36. Was this man a healthy person or an athlete? When a healthy person has a syncopal episode (and not a knee locking fall), I always think of hypertrophic obstructive cardiomyopathy. I noticed that there is ST Elevation in Leads V1, V2 and V3. As for medical control, I would immediately email the 12-lead to the Doc on duty. I would also try to convince the pt that they needed an evaluation. Last time I transported a syncope pt with a 12-lead that looked weird (and had a lot of words at the top), the pt became angry at me because there was nothing wrong (and I was happy). I agree with the person that remarked that if that 12-lead was shown in court we would be extremely seriously screwed. Better to err on the side of caution, because a jury of peers will normal people (not medical, most likely) and will not understand that you make up your mind first before you read the 12-lead machine's opinion. High flow O2, IVx2, aspirin, ongoing 12-leads (depending on transport time) and perhaps a 2nd opinion and maybe switch machines if you feel like it.

  37. The deep S waves in V1 and V2 together with the large R waves in V3-V5 suggest left ventricular hypertrophy. The fact that the largest R wave is on the anteroseptal leads would suggest to be a mainly interventricular septal hypertrophy and together with the patients history I would go for the diagnosis of hypertrophic obstructive cardiomyopathy (HOCM).25% of individuals with HOCM demonstrate an obstruction to the outflow of blood from the left ventricle during rest. In other individuals obstruction only occurs under certain conditions. This is known as dynamic outflow obstruction.The clinical course of HCM is variable. Many patients are asymptomatic or mildly symptomatic. The symptoms of HCM include dyspnea (shortness of breath), chest pain (sometimes known as angina), uncomfortable awareness of the heart beat (palpitations), lightheadedness, fatigue, fainting (called syncope) and sudden cardiac death.

  38. poss septal mi aquire 2nd ekg to confirm recheck leads

  39. you say no mona but rapid tx how much sense does that make ?sure treat the pt not the monitor, but why run emergent tx?

  40. poss septal mi aquire 2nd ekg to confirm recheck leads

  41. you say no mona but rapid tx how much sense does that make ?sure treat the pt not the monitor, but why run emergent tx?

  42. Based on the 12 lead, patient vitals and the story behind it I would certainly continue to monitor the patient, a blood glucose check wouldn't hurt either, O2, IV, ASA and NTG. While there is no chest pain there does appear to be ST elevation in V1, V2 and to a lesser extent V3. While patient couldn't report any relief in pain from the NTG (since there is none to begin with) I would reassess patient blood pressure after each (of course) and pass him onto the hospital.

  43. While there is technically some obviously *apparent* ST elevation in V-1 — V-3, it appears to be of the “pulled up” variety and preceeds tall, peaked t-waves, not the “tombstones” typical of STEMI infarction. Combined with the very deep S waves it looks far more like a case of HOC (as astutely noted by Shahram already). Another possible cause of this could be hyper K, which could also account for the fall of unknown cause. Too much potassium is every bit as troublesome as too little. This by no means would seem consistent with an MI to me, even after close scrutiny, and we have to always be mindful that we — and the doctors — must interpret what appears, despite the usually (but not always) helpful (and sometimes accurate) interpretations contained in the database of a portable EKG machine. One of the most common misreadings is variations on “anterior infarct”, though the fact the Lifepak in question actually suggests therapies as well is a concern. Of course when in doubt, we here (in Maryland, USA) are urged always to send the EKG as part of a consult with the base physician, who can easily read and make the call for us. With no correlating symptoms this really looks very innocent (insofar as an acute coronary event is concerned) and would likely result in echocardiographic exam tor rule out HOC, as well as labs to check electrolytes.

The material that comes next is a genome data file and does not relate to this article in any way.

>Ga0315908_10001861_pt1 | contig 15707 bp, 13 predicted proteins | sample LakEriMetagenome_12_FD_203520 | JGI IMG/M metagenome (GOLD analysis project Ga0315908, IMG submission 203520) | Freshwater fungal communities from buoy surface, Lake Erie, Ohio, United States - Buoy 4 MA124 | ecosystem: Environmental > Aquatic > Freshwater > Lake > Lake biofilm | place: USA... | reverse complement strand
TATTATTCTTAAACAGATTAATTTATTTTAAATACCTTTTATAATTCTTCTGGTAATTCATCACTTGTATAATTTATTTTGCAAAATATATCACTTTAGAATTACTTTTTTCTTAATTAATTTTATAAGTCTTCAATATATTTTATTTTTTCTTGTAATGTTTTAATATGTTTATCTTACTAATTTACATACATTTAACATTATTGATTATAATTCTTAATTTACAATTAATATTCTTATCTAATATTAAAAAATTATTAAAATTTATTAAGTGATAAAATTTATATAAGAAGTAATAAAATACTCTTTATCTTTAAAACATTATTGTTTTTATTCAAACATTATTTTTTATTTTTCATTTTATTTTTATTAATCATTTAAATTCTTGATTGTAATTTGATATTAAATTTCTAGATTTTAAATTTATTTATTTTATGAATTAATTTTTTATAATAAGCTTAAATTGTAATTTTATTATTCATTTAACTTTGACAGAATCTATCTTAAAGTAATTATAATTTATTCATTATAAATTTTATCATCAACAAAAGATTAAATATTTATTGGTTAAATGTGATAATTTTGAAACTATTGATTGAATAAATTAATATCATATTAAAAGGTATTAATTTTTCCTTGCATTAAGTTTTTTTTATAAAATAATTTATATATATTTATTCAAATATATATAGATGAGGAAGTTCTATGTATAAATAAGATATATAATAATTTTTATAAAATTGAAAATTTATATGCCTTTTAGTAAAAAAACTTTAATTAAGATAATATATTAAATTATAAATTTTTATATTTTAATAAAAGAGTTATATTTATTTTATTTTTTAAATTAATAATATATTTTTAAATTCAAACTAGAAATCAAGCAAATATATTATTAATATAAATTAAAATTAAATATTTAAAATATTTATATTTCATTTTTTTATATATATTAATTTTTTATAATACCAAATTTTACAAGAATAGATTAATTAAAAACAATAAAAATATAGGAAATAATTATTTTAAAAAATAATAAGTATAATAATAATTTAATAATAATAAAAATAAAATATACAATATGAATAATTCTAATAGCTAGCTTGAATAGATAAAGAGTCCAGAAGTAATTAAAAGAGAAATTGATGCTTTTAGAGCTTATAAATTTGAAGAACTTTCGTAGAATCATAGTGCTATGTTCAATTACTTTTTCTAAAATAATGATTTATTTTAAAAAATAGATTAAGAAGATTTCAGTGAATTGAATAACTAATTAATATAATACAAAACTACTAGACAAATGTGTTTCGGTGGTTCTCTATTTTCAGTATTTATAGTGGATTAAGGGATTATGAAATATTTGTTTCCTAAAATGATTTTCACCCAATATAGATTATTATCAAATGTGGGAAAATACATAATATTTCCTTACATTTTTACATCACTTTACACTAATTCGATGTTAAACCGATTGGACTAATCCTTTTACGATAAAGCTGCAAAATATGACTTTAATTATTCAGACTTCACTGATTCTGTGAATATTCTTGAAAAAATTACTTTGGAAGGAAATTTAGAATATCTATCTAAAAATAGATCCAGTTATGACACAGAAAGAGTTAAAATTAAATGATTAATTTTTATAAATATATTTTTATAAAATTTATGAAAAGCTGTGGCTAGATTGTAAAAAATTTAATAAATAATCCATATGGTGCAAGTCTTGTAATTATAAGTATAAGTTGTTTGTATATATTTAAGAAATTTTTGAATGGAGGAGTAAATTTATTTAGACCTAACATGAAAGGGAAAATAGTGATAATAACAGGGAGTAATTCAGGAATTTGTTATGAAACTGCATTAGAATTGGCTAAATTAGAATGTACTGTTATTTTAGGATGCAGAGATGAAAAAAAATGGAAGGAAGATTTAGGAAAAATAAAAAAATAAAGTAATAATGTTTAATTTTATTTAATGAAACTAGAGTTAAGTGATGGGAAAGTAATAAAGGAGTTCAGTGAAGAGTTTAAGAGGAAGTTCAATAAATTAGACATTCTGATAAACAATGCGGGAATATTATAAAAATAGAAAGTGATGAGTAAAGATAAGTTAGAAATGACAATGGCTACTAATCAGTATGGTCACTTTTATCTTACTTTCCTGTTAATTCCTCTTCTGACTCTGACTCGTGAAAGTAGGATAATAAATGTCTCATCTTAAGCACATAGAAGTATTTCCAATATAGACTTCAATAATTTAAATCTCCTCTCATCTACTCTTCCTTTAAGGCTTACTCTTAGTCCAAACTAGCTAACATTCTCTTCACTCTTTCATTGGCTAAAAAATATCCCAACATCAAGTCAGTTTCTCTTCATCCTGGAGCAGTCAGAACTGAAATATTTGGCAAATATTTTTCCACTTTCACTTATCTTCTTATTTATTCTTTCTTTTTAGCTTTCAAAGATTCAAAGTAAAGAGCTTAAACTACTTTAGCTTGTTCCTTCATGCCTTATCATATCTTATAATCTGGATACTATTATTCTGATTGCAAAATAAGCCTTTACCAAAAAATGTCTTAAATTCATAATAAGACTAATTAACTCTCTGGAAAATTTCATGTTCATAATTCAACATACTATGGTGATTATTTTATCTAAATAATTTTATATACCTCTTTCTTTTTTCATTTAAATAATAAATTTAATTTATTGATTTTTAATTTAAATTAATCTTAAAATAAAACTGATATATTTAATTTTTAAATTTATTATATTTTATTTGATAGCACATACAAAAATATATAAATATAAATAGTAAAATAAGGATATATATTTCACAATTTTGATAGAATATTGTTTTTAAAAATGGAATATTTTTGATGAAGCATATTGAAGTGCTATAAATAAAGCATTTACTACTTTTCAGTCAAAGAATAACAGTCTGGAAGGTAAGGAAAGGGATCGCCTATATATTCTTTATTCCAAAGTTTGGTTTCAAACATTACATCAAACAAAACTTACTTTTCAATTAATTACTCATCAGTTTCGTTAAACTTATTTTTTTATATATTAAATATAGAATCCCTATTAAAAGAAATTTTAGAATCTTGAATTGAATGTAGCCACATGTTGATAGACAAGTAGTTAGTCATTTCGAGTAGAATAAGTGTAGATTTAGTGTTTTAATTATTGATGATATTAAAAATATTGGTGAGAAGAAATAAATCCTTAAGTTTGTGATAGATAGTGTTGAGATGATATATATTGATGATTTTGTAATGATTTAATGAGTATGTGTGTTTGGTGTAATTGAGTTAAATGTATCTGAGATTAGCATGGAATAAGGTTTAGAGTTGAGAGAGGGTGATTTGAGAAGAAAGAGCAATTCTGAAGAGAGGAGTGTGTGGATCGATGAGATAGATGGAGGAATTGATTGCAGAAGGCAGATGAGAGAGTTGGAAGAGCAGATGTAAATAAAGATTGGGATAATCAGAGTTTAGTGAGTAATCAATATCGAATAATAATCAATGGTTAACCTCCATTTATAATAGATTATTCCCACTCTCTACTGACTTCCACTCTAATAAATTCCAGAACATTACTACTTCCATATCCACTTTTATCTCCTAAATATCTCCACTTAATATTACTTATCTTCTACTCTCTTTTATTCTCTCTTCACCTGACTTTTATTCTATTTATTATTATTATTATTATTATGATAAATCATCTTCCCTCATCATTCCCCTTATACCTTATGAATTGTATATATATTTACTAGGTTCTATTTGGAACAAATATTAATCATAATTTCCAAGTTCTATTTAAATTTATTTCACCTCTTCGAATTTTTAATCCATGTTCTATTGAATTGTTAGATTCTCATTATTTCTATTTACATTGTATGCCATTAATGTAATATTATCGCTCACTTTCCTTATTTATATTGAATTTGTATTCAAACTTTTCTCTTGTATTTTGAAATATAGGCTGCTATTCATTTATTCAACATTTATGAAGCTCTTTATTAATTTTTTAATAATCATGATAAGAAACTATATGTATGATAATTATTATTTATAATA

44. While there is technically some obviously *apparent* ST elevation in V-1 — V-3, it appears to be of the “pulled up” variety and preceeds tall, peaked t-waves, not the “tombstones” typical of STEMI infarction. Combined with the very deep S waves it looks far more like a case of HOC (as astutely noted by Shahram already). Another possible cause of this could be hyper K, which could also account for the fall of unknown cause. Too much potassium is every bit as troublesome as too little. This by no means would seem consistent with an MI to me, even after close scrutiny, and we have to always be mindful that we — and the doctors — must interpret what appears, despite the usually (but not always) helpful (and sometimes accurate) interpretations contained in the database of a portable EKG machine. One of the most common misreadings is variations on “anterior infarct”, though the fact the Lifepak in question actually suggests therapies as well is a concern. Of course when in doubt, we here (in Maryland, USA) are urged always to send the EKG as part of a consult with the base physician, who can easily read and make the call for us. With no correlating symptoms this really looks very innocent (insofar as an acute coronary event is concerned) and would likely result in echocardiographic exam tor rule out HOC, as well as labs to check electrolytes.